Microsoft’s app-tweaking ploy stalls, with lack of interest from developers
Redmond finding it tough to drum up support for Windows 10 from iOS, Android tool-builders
Microsoft's gambit of providing modified Android and iOS apps on its Phone platform has been stymied by a lack of interest from developers, Reuters reported.
Windows Phone devices commanded just 3% of global smartphone shipments in 2014, compared with Android's 81% and Apple's 15%, according to IDC figures. Microsoft's problem has long been thought to lie in its relatively weak ecosystem, which offers a narrower choice of third-party apps than those of its rivals.
In a bid to make its mobile OS more attractive, Microsoft last month announced an initiative to rework popular apps on other platforms for its own users, by providing a toolkit for developers. But app builders reportedly see little need for Windows Phone versions of their products because of the meagre market reach of the platform.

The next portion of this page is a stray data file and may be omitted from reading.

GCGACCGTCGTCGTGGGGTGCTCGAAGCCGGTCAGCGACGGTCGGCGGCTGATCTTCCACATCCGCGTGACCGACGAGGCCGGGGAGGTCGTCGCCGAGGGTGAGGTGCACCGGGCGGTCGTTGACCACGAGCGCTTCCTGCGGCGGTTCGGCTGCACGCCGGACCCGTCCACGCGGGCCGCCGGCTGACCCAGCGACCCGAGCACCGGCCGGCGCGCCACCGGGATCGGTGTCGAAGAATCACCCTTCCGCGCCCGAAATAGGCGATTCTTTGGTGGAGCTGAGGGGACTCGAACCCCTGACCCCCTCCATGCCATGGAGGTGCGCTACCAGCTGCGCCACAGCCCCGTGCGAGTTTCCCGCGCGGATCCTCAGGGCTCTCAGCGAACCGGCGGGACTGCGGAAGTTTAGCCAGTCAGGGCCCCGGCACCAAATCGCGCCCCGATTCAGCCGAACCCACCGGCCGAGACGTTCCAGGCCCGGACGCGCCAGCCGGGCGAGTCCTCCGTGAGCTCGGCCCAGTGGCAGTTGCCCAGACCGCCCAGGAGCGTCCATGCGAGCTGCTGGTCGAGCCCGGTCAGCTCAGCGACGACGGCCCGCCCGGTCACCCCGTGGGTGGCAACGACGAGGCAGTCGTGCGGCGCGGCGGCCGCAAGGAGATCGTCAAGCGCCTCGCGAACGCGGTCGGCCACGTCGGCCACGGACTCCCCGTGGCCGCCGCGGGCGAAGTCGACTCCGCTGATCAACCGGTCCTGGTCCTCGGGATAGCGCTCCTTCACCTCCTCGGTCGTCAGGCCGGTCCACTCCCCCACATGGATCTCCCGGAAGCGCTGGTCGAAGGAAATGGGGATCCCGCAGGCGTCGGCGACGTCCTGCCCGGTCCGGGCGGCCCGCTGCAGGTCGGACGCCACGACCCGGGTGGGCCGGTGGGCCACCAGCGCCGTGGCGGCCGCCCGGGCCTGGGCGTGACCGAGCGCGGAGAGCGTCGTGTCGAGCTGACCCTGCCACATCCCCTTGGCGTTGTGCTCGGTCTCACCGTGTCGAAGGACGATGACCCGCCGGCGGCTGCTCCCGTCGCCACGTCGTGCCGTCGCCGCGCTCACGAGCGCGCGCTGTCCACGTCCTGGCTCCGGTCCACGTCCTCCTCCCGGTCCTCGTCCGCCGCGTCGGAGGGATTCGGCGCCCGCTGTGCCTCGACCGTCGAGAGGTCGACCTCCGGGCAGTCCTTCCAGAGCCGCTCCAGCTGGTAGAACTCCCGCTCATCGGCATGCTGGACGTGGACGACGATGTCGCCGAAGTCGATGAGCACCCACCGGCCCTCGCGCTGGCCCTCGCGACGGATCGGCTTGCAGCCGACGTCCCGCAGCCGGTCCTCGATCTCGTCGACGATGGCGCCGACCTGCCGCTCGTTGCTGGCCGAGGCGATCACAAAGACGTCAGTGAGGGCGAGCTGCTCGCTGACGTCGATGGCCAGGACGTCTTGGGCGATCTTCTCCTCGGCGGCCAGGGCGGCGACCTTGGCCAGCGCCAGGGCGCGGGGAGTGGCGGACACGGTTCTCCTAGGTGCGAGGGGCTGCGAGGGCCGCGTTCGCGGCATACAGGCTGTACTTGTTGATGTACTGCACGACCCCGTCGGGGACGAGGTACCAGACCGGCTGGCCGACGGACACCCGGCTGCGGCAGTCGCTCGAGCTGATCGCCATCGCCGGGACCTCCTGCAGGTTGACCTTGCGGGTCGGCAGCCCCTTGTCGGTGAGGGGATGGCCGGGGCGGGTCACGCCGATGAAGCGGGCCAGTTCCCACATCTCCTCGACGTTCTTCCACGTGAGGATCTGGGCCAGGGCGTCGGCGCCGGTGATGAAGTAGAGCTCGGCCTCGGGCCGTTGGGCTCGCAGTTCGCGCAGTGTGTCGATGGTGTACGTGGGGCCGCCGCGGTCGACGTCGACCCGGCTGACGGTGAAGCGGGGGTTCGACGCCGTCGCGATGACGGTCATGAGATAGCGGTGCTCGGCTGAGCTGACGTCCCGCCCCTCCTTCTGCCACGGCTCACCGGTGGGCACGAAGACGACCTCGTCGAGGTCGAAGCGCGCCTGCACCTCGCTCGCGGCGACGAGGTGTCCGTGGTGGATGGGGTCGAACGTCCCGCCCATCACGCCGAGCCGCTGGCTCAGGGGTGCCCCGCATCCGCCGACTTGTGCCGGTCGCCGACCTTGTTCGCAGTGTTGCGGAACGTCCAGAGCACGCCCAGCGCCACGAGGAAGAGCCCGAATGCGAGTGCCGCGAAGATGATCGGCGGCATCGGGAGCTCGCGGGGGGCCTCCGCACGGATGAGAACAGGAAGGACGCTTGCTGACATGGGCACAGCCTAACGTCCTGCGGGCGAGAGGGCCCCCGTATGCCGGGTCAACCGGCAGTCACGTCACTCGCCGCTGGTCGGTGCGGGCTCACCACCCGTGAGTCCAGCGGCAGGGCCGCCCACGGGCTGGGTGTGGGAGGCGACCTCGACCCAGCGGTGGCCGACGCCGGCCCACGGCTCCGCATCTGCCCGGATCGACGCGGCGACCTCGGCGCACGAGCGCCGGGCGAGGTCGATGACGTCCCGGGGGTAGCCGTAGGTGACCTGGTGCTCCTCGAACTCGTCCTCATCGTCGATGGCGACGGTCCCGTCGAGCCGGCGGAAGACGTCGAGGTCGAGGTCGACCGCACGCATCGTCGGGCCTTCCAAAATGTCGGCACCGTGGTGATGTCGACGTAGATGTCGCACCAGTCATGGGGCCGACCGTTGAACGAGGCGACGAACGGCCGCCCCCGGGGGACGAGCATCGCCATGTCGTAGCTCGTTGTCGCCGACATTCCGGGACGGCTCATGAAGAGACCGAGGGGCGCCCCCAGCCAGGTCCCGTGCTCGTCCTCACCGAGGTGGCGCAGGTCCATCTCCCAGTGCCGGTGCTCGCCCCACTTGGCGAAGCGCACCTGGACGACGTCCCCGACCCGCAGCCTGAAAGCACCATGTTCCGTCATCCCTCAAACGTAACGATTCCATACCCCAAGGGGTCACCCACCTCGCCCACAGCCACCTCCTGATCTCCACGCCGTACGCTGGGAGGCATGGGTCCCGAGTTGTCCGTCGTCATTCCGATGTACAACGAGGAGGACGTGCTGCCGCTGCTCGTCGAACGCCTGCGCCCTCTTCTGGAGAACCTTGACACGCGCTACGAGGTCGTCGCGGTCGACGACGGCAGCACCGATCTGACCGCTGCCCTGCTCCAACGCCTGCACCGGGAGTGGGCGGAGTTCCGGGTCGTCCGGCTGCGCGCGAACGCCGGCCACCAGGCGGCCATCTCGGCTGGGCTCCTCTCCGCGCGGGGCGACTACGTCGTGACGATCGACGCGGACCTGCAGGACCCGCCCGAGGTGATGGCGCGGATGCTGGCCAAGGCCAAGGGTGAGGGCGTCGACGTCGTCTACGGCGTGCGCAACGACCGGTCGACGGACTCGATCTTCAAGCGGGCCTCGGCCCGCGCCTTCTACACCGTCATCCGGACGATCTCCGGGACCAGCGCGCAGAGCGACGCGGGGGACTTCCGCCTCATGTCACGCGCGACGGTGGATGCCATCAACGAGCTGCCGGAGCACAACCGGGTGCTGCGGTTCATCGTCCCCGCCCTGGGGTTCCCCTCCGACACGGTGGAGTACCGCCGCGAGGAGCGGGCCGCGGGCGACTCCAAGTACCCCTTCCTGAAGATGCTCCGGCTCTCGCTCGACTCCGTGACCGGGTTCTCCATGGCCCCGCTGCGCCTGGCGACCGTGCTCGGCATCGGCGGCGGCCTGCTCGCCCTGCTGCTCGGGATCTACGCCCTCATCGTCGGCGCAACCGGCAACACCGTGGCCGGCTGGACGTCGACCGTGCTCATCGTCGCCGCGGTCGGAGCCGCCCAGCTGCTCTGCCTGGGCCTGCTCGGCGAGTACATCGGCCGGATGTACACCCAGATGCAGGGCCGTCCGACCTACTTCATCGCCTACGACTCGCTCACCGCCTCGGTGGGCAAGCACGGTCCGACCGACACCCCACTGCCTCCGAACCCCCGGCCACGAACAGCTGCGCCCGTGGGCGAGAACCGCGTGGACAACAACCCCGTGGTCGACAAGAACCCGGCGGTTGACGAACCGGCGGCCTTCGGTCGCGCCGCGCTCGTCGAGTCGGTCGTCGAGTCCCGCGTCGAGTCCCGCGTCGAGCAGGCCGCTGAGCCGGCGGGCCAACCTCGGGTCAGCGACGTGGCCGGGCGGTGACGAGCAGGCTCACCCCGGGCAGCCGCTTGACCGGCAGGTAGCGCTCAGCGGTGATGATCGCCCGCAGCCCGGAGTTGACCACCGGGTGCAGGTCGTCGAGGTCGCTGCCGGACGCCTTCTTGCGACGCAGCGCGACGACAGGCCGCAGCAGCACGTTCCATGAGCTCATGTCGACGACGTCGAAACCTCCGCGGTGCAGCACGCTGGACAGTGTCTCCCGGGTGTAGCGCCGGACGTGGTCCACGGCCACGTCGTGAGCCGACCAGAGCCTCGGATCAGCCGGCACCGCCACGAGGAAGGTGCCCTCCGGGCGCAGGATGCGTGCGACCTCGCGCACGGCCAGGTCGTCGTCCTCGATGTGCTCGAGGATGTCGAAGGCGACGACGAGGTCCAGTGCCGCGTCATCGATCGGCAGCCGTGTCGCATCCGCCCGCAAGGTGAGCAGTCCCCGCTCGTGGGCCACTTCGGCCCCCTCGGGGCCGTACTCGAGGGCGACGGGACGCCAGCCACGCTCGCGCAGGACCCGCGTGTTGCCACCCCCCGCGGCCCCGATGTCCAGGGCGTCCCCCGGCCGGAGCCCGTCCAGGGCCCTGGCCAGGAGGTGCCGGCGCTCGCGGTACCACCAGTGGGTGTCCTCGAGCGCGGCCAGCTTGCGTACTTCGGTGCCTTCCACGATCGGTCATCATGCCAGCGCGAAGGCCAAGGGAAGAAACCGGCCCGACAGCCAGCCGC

"Windows phone will have to gain a significant share of the market before this becomes something that saves us time and/or money," said Sean Orelli, a director at New York-based app development firm Fuzz Productions, which builds tools for a number of enterprise customers, including Citibank, the New York Post, and Conde Nast.
Microsoft's ambitions for its forthcoming multi-device Windows 10 OS are far-reaching, targeting an install base of 1bn devices within three years. If users do not adopt the new system it could spell the end of Microsoft's dominance in the OS market, as smartphone sales are expected to outstrip those of PCs by six to one by 2017. The Redmond-based company would then have to fall back on its growing Office, server and cloud offerings.
Reuters reported that in interviews with more than a dozen developers, just one revealed plans to tweak an app for Windows. That company is King.com, which ported its smash hit game, Candy Crush from iOS to Windows 10. Microsoft said the reworking was accomplished "with very few code modifications", but eight other developers said they had no plans for Windows 10 development.